Tempted to Cheat (Editorial)

Teachers often start the year by telling students that cheating only hurts them, but there is a reason that students are copying other’s answers.

School is supposed to be a place for students to learn, to further their knowledge and education. It’s quickly becoming a place for students to memorize information just long enough to take a test and then forget it all the next day. Whether they cheat on the test or not, chances are they won’t remember most of the information anyway. The way they see it, copying answers at least gets them a good grade.

They often forget the information though. Maybe it’s just because the information they’re being taught isn’t necessary for their future career. They take the topic because it’s mandatory for a high school diploma and are expected to passionately learn the facts, even though they’ll probably never need that information again.

Colleges don’t look at how much a student knows; they look at the grades. Often times, a student will cheat their way into college, then continue on with it if they don’t get caught. At the end of it, all they have is a degree without the necessary knowledge. They end up more “qualified” but less skilled than a student without a degree that actually knows the information.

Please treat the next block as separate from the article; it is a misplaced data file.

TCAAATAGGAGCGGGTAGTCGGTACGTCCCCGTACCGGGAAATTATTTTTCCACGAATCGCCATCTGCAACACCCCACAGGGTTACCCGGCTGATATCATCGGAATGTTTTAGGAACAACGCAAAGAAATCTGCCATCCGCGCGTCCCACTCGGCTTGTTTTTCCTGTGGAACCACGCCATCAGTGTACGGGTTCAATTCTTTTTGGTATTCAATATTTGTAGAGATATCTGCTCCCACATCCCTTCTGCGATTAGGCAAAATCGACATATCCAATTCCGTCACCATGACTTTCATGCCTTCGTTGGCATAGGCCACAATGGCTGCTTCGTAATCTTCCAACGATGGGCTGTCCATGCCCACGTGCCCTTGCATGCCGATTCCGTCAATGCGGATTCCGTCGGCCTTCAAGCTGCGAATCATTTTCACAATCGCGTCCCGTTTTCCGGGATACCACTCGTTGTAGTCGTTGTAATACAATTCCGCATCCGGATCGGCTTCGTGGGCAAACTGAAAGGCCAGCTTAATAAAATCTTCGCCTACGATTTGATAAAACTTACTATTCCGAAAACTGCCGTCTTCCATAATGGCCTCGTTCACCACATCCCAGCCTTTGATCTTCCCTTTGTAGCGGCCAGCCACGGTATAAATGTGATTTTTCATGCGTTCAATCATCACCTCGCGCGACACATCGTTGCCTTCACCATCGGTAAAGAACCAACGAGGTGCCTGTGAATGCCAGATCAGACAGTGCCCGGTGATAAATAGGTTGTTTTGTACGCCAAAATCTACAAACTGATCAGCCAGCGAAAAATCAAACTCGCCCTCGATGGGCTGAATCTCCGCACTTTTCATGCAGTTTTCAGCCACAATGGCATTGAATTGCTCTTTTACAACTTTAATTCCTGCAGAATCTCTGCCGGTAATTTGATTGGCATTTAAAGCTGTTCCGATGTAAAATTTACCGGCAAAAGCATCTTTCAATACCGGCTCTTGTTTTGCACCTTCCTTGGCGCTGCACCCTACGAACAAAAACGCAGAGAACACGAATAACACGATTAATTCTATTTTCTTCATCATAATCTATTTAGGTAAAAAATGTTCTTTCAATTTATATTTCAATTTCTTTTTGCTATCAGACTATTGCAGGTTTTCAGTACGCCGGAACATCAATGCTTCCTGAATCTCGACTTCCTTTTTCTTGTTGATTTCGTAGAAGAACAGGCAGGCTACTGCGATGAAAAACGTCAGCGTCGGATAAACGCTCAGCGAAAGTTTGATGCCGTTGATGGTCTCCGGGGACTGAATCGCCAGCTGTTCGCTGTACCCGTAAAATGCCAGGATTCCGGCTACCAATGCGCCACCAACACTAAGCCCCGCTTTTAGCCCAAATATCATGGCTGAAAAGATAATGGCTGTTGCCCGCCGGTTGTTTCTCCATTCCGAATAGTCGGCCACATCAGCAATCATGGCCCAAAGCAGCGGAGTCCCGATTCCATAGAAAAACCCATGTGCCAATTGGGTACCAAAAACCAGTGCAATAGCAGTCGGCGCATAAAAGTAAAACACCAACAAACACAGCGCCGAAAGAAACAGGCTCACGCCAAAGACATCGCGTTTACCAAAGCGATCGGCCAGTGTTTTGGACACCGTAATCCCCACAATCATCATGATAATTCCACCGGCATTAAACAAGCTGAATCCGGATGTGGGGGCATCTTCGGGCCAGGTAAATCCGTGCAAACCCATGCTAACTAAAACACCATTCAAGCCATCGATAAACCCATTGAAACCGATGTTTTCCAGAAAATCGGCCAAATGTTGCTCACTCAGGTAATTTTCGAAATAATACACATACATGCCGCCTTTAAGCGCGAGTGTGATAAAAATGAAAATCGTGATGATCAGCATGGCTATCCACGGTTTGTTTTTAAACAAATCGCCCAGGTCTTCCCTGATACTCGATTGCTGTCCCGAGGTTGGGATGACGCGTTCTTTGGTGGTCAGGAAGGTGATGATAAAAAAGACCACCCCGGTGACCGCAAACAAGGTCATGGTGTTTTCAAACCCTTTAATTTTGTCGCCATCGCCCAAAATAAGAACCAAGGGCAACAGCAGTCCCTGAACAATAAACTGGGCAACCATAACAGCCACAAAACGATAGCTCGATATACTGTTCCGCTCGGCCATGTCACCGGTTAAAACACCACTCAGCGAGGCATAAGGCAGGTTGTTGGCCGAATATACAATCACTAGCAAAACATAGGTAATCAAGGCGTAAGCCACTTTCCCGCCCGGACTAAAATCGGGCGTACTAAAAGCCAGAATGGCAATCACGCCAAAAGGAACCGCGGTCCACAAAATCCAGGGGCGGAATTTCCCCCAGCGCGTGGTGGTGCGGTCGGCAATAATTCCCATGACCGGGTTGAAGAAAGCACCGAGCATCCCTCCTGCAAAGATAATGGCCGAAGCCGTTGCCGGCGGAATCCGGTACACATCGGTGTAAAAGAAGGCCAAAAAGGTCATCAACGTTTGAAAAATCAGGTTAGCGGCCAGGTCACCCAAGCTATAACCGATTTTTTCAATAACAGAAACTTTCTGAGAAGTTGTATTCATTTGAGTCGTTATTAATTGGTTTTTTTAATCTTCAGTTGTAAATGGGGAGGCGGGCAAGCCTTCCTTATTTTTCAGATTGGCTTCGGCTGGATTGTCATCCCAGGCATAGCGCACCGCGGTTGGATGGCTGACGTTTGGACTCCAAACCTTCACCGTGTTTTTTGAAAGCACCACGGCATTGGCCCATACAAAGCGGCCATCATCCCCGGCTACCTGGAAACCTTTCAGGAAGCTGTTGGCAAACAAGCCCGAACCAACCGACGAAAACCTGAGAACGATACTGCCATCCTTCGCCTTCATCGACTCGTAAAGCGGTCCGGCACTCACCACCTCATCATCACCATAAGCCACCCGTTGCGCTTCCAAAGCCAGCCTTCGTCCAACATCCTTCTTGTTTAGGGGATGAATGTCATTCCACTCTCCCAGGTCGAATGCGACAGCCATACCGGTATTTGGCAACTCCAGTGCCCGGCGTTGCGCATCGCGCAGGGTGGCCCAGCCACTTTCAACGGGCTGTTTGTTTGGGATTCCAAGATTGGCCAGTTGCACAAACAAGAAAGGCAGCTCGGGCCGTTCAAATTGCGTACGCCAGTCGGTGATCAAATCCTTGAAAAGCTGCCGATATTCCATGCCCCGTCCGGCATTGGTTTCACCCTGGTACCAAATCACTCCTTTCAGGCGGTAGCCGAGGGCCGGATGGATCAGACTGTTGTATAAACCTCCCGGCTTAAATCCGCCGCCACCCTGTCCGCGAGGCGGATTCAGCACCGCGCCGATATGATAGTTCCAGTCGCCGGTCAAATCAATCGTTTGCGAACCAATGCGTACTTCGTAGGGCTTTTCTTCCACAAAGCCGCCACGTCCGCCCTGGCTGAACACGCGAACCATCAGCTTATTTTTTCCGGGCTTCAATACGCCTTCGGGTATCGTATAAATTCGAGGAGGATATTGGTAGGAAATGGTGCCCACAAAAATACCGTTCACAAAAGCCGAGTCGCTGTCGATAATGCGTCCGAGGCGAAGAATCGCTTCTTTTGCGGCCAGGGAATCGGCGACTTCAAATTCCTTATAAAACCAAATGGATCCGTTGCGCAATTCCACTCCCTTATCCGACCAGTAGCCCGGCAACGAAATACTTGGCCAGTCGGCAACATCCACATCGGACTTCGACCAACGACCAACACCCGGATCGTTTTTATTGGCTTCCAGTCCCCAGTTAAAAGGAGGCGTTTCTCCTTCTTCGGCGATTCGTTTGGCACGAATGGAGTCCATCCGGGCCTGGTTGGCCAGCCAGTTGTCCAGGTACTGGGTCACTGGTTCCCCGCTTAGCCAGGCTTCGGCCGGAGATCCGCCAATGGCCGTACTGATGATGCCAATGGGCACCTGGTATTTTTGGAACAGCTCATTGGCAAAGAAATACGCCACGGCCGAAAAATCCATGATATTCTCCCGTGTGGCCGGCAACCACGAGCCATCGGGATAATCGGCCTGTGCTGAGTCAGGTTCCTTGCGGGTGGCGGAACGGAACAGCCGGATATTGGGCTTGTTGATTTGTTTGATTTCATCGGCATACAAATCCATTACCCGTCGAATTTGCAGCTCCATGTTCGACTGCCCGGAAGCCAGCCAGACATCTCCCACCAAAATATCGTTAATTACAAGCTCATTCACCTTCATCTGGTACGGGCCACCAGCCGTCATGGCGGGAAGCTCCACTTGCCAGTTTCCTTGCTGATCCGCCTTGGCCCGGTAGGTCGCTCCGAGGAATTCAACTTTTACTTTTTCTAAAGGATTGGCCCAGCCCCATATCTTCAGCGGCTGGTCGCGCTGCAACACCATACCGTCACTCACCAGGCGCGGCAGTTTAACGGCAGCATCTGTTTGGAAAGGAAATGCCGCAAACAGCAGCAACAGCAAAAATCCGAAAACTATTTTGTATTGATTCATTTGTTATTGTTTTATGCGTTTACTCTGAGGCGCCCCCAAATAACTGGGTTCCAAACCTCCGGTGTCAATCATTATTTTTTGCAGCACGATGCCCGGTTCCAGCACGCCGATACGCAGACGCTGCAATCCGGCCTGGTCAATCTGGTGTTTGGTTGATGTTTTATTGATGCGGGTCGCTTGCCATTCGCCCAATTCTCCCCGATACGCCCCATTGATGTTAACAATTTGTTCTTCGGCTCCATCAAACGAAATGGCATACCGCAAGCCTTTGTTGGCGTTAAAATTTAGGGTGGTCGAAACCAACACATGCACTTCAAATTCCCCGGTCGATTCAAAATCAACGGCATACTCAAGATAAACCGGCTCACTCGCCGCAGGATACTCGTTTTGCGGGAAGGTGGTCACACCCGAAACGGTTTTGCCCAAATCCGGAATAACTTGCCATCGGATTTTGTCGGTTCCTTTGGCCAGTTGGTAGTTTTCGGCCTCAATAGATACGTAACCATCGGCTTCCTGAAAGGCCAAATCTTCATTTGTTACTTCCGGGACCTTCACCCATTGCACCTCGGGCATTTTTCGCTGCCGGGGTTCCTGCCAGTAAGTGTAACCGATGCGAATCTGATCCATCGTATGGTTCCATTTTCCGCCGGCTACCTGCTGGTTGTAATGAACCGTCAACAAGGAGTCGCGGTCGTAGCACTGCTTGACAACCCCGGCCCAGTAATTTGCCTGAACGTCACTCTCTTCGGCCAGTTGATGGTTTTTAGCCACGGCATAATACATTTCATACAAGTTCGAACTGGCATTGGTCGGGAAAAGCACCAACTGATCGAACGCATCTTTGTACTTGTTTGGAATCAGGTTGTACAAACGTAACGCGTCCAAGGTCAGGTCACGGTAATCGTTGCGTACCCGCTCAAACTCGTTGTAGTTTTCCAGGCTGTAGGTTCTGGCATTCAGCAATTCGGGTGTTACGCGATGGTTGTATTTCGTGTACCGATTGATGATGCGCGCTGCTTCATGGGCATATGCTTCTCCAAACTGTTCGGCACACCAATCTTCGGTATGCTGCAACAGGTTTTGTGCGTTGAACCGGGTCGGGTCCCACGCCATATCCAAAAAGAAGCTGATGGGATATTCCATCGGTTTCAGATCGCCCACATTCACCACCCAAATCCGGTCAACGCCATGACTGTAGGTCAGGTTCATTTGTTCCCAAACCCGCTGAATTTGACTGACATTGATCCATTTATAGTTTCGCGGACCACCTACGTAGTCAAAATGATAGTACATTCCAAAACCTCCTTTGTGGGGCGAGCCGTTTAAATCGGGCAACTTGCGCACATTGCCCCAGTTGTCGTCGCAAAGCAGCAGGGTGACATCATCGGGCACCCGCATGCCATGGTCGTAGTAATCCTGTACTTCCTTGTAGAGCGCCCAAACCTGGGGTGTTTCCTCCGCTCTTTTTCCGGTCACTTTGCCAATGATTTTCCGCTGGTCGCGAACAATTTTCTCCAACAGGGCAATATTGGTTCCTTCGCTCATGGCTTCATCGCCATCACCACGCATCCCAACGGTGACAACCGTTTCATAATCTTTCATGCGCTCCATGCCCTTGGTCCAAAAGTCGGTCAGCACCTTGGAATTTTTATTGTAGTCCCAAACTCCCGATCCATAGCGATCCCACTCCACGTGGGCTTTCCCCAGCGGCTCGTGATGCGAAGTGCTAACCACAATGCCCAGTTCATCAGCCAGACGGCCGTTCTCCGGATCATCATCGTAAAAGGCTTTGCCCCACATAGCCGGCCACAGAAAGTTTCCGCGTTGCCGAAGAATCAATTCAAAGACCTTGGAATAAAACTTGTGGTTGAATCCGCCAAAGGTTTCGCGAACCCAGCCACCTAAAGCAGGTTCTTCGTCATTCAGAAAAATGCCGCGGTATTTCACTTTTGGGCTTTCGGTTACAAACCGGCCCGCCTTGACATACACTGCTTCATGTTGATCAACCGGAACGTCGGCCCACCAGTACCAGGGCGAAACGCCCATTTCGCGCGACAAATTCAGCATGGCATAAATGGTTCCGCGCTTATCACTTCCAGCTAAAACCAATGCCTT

In the early 1940’s, only 20% of students admitted to cheating on their school work at one point or another. In 1996, about 64% of high school students admitted to cheating. That number rose again in 2002 when surveys showed that 74% of high school students had admitted to cheating.

Perhaps students wouldn’t feel the need to copy each other’s answers on tests if grades weren’t seen as the most important thing in their life up to this point. They should have a chance to learn what they love, not suffer through learning useless information.


Disclaimer: Articles designated as “Editorial” represent the views and opinions of the author, not the 2015-2016 Periscope staff, CHS Administration, or the CHS student body.